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Ron Johnson's outsider ad

One of the most surprising developments in the political world over the past three months has been the rise of Oshkosh businessman Ron Johnson (R) in his race against Sen. Russ Feingold (D).

Capitalizing on a discontent with Washington and a rising unpopularity with the national Democratic party, Johnson has cast himself as the ultimate outsider -- co-opting the same message that Feingold used to win the seat in 1992.

Johnson's latest ad shows why he has had so much success in such a short period of time -- the latest Real Clear Politics polling average has the challenger leading Feingold by eight points.

Let's break it down.

First -- and most importantly -- Johnson's ad, which was produced by On Message Media, looks different than most political commercials you see.

The ad open with Johnson in front of a white board with a capitol dome drawn on it. He quickly gets to the point, writing out the fact that out of the 100 Senators in Washington 57 (including Feingold) are lawyers while there's only one accountant and no manufacturers. (Johnson is, you guessed it, a manufacturer and an accountant -- a manucountant if you will.)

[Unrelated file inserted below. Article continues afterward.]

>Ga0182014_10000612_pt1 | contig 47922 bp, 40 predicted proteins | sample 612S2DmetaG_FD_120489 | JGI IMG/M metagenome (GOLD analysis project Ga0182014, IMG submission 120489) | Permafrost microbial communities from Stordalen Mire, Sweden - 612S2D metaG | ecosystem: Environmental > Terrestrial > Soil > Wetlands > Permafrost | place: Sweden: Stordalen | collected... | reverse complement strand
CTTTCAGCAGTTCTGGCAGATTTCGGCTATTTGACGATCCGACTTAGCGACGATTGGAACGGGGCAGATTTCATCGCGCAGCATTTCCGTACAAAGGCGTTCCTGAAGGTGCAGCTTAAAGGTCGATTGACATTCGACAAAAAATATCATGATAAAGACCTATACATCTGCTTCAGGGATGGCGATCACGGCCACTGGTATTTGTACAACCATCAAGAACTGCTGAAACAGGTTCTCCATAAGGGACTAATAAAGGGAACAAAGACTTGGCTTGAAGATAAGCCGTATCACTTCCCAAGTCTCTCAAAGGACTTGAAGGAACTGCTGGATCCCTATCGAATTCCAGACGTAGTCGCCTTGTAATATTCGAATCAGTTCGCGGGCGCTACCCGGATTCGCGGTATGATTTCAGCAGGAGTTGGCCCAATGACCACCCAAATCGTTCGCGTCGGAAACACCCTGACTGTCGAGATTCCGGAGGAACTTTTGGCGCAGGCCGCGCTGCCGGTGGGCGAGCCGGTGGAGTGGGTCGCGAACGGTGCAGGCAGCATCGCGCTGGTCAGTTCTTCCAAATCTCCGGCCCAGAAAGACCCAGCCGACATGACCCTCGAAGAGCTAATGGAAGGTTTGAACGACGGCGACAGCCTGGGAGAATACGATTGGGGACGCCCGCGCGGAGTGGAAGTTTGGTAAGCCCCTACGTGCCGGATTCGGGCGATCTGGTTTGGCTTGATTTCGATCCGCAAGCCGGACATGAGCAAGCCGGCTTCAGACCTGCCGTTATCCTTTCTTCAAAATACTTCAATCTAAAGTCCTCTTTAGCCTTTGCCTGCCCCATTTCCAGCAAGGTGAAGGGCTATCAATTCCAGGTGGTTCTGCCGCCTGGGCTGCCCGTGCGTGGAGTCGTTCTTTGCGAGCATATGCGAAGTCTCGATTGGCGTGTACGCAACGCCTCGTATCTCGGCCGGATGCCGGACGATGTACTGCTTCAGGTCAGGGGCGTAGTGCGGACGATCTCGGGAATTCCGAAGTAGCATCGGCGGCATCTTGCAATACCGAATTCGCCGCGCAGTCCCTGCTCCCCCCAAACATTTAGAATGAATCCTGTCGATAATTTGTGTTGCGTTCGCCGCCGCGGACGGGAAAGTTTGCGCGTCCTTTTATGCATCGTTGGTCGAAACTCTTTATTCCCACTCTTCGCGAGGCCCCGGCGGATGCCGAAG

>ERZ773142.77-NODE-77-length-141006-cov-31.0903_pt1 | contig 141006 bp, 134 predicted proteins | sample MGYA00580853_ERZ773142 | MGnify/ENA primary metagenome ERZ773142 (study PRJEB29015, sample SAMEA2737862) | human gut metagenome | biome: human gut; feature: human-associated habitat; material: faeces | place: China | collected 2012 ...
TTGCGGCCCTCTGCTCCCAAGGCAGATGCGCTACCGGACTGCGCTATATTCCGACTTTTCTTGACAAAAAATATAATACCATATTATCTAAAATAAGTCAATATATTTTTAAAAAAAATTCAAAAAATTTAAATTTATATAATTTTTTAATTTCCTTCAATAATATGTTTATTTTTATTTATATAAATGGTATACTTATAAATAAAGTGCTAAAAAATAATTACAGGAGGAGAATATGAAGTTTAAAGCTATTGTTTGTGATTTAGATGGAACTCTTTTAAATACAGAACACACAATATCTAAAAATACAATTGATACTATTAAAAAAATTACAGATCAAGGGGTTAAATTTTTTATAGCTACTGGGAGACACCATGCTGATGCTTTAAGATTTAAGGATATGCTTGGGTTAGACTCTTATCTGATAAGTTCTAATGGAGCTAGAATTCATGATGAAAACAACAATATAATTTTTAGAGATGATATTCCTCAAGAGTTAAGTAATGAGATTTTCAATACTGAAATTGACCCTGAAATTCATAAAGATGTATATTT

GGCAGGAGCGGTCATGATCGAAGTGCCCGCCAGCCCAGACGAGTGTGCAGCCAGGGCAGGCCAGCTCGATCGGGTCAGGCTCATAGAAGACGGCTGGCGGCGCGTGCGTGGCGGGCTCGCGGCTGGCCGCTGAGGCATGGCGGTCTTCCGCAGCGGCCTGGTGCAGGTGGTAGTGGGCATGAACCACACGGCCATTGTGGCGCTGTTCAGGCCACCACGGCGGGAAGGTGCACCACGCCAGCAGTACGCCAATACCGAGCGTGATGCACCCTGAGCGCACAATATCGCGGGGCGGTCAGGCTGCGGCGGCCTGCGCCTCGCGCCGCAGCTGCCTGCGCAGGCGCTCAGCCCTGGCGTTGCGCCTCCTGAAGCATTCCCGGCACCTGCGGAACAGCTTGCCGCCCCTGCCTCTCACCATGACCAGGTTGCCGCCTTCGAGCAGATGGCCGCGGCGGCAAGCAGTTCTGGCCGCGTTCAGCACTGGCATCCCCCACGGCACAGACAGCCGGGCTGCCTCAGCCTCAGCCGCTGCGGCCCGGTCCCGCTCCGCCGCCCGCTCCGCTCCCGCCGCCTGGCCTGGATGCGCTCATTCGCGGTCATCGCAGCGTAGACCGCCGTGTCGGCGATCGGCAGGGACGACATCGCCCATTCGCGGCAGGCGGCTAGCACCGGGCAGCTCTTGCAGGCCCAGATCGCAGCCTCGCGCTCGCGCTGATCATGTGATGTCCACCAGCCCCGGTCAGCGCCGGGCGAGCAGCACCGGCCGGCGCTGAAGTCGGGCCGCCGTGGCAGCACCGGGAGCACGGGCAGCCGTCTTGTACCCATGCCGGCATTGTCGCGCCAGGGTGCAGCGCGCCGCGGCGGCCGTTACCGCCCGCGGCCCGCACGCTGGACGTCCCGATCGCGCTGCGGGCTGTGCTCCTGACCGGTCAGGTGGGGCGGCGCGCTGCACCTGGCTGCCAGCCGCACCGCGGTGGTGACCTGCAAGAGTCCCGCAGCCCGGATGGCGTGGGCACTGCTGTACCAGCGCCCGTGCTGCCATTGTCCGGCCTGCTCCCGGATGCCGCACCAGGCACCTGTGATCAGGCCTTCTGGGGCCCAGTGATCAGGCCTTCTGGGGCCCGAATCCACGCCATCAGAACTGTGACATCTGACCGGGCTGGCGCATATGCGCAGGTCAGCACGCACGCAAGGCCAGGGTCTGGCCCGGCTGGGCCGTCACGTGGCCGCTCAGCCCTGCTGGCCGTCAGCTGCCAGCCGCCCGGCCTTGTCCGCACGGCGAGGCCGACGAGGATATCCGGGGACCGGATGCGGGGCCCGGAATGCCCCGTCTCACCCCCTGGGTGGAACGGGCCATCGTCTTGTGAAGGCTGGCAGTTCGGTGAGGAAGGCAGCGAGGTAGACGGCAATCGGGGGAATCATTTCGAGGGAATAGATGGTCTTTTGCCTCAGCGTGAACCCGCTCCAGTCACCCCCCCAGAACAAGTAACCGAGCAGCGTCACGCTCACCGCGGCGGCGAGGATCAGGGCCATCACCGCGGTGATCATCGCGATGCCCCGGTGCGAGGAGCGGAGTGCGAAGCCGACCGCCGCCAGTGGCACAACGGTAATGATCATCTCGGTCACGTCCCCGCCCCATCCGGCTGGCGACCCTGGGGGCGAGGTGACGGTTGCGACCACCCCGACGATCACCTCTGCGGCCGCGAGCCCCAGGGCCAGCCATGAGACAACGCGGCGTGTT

With less than five weeks before the November elections, people are inundated with all sorts of campaign ads. The first step then is to get them to pay attention -- not fast forward (thank you Tivo!) or simply tune out. Johnson's ad does that.

The engaging visuals are complemented by a very simple message: We need to start sending some different kinds of people to Washington. "I'm not a politician, I'm an accountant and a manufacturer," Johnson says in the ad's closing moments. "I know how to balance a budget and I do know how to create jobs. Now that's something we can really use."

That message is also distinctly non-partisan and somewhat apolitical. At no time in the ad does Johnson mention that he is a Republican and there is nothing on screen that suggests he is at all tied to the political process -- down the fact that he is wearing a button-down shirt with no tie.

The takeaway from the ad is unmistakable: Ron Johnson is different. And being different is a very good thing to be in an election cycle like this one.

By Chris Cillizza  | September 29, 2010; 10:52 AM ET
Categories:  Senate  
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